Has your job been effected by the impact of COVID on the music industry?

We’ve noticed [it] in terms of the types of projects that we’re getting. We’re getting a lot smaller budgets this year, so brands just don’t have as much money, or they’re choosing not to spend as much money on music so we’re getting a lot of back catalog searches and library music searches. Rather than brands spending £50k on a composition job, they’ll spend £10k on a piece of library music that maybe isn’t as special but is cheaper and does the job. So we’ve definitely noticed some budgets being slashed, but there’s definitely still work out there so we’re still working which is nice!


That’s good – it’s a bit doom and gloom and we’re having to adapt! But musicians are used to being versatile?

I think that’s true. Most people I work with have some kind of ‘side hustle’ whether that is DJing or being part of some sort of collaborative group, or volunteering, they do have things they do on the side. Definitely agree.


When you graduated from RAM, how did your degree help you to get where you are today?

My degrees did help me in terms of the musical knowledge you need to get my job. Everyone that works for the company is a musician or a DJ or is totally involved in music in some way, shape or form. So it’s really important. And also to be able to give feedback to performers, if you don’t understand music you’re not really able to give that feedback. It’s something that adds value to companies like us. You get agencies coming to us and saying things like… ‘I want music that’s happy’. Okay, what kind of music are we talking about here? So it needs to be happy, is that all you can give us? [laughs] So it’s kinda like translating what people want into music – which is essential. 

“For my job I have to have an understanding of a range of genres. Our briefs can be anything from opera to 80s disco! It could be anything.”

I also think, with my degree in musical theatre… It wasn’t all about the music, it was more about your confidence and your character.  I think it was those things that really helped me in terms of getting up and being able to talk to people or being able to approach somebody you don’t know and say, hey look at what we’re doing over here, do you wanna hear more about it? It’s also those skills that are really valuable!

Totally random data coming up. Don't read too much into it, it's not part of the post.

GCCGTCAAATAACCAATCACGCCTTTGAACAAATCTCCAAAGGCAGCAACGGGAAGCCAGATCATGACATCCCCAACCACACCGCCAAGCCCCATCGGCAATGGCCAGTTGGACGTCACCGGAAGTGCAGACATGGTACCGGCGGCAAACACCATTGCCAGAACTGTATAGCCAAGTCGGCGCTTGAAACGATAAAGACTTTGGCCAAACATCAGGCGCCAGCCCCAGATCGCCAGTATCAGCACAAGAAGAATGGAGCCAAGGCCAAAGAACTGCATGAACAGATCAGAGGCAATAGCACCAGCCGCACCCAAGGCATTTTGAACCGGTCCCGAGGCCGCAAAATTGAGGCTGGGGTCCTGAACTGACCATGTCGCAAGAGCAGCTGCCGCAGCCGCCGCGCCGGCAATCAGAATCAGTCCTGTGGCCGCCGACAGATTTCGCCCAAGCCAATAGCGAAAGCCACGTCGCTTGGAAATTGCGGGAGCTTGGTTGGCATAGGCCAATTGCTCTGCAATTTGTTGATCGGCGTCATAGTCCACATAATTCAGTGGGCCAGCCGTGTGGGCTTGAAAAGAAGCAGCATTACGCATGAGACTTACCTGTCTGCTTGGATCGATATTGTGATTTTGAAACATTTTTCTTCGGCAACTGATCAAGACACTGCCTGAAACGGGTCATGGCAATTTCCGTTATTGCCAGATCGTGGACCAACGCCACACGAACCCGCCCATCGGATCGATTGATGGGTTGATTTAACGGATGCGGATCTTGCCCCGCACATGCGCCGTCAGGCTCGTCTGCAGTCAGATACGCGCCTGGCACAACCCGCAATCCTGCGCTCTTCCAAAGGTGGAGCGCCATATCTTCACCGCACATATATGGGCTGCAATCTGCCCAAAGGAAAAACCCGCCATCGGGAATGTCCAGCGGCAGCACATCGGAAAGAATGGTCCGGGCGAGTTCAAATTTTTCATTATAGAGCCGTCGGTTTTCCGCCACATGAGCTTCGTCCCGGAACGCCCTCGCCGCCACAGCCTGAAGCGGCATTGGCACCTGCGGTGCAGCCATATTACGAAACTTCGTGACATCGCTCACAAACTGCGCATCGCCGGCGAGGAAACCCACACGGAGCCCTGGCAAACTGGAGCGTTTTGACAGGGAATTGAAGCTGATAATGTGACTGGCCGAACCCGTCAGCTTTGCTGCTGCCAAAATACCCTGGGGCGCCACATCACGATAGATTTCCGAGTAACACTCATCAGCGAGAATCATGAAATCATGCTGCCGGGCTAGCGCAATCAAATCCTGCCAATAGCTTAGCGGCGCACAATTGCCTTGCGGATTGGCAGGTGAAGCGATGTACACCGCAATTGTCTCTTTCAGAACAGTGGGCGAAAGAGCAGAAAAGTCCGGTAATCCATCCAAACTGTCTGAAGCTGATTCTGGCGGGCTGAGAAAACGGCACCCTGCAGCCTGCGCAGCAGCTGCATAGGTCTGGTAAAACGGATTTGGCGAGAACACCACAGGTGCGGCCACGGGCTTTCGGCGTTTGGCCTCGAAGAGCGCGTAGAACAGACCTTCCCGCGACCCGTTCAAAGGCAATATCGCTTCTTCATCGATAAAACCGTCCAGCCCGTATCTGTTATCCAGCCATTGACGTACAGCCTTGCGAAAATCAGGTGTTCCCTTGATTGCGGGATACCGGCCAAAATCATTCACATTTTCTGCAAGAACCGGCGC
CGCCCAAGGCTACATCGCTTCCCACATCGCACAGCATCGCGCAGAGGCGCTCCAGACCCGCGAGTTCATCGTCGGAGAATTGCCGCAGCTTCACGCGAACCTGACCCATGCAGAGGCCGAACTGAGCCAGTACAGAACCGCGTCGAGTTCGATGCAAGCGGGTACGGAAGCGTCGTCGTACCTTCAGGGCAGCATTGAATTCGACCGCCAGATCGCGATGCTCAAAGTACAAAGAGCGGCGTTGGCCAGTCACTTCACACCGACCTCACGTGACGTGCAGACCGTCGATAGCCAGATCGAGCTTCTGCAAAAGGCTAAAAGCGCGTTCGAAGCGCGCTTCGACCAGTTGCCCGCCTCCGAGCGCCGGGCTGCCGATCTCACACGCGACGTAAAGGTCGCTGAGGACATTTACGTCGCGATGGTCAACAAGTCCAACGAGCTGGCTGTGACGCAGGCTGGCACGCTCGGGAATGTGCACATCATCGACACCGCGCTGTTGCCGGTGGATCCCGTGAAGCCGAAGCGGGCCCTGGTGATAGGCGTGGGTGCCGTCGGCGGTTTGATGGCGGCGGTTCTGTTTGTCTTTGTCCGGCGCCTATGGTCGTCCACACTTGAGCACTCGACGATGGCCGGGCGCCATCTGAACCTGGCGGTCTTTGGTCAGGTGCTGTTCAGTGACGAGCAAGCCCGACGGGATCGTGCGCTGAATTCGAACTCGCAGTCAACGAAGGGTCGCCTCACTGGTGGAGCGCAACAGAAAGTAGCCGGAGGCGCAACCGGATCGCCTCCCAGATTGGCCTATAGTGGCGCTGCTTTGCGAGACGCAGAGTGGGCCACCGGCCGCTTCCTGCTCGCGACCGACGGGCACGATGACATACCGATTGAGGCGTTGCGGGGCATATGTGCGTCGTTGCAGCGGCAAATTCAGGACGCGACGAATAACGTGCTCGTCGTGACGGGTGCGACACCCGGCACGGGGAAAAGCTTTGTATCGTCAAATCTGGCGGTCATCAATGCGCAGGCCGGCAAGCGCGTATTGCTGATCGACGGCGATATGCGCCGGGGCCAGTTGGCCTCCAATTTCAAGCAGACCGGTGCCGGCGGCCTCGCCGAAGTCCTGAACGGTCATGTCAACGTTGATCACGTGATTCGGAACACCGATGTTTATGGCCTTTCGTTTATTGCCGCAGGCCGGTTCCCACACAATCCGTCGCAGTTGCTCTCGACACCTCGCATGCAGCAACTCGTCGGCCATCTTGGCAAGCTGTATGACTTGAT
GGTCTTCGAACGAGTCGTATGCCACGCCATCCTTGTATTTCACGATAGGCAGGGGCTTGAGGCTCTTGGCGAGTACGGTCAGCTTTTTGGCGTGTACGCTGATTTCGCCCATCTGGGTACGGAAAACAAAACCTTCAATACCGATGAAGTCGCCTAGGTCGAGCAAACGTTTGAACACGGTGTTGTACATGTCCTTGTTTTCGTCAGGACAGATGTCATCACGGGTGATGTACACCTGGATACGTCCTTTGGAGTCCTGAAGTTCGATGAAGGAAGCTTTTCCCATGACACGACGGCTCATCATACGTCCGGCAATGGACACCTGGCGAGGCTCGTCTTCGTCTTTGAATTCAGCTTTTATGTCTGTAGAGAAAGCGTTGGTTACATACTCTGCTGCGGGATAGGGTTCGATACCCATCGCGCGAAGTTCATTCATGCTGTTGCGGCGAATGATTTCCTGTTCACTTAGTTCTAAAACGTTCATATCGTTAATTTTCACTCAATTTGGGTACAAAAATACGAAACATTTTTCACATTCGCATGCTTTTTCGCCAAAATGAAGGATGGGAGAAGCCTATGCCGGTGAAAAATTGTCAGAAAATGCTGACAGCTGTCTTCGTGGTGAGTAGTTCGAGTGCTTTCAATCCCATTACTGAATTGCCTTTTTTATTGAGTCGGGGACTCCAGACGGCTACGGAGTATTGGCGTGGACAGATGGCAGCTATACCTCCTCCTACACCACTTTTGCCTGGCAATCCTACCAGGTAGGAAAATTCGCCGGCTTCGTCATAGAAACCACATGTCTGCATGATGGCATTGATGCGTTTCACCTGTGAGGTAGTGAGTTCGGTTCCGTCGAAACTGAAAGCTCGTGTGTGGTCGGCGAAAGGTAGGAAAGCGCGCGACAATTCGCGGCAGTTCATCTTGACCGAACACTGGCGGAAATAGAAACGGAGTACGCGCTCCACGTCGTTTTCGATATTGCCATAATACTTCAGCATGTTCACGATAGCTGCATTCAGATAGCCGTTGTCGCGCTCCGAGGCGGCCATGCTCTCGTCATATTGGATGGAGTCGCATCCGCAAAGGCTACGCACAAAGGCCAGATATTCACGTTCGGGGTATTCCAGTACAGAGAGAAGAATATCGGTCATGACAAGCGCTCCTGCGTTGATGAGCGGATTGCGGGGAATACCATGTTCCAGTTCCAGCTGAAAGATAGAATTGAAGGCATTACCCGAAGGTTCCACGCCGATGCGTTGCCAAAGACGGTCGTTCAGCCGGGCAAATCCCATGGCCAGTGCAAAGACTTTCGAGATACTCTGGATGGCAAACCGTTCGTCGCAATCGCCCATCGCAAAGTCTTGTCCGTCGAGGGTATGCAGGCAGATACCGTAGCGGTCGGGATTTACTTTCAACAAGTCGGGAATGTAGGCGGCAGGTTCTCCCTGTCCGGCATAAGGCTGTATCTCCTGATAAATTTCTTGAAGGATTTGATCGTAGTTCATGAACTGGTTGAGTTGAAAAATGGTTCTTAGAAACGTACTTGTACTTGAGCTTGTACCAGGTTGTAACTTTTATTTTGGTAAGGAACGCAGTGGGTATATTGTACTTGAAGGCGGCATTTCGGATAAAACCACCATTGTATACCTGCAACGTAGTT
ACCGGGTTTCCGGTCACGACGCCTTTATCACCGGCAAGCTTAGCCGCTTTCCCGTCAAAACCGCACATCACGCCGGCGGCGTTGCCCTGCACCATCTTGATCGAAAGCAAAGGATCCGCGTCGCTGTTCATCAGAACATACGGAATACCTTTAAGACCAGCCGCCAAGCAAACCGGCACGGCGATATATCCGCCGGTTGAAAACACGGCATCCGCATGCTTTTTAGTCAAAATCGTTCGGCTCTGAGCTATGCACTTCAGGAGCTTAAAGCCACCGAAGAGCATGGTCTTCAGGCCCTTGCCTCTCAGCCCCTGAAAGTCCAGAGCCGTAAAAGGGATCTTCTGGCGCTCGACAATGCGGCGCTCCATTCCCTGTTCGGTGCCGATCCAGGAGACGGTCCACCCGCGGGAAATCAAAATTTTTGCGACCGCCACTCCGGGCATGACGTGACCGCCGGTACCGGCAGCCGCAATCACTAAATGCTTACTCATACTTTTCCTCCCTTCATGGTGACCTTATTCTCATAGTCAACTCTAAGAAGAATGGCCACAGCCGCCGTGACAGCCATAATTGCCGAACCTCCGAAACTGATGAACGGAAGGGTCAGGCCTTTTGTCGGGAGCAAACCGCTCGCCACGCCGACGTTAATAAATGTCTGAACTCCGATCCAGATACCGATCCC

So from graduating from RAM to where you are today, what experience did you gather along the way?

I had to have passion for music to get my job, you had to have experience in music. You have to have an understanding of a range of genres – our briefs can be anything from opera to 80s disco, you know! It could be anything. So you have to kinda understand a lot of different styles, or at least have an awareness of it. 

I was also doing loads of voluntary work at the time too.  In those 2 years where I was looking for a job in music, I was applying for jobs like mad! There’s paid internships down in London but they don’t really pay you enough for you to actually do them, unless you’re living with someone and not really paying any rent or student loans or bills. I didn’t do an internship, I just needed to get a job! And I think Adelphoi did take a bit of a risk.

I think it’s important to note I didn’t have experience in the job, I just had passion and I had degrees and I had knowledge. I was teaching myself, I read so many books all about the music industry and I was volunteering at live events, doing all sorts of things from artist liaison to making sure people at the events were safe and comfortable. And I was blogging as well!  I was constantly looking online to find artists that weren’t signed and I was blogging about them, just writing ‘check out this song, this is really cool, and she’s from here, and she’s this old, and this is the kind of music she does or he does.’ So yeah, a big part of me getting the job was the company taking a chance, but also proving I was passionate.

What about the best thing about working in music?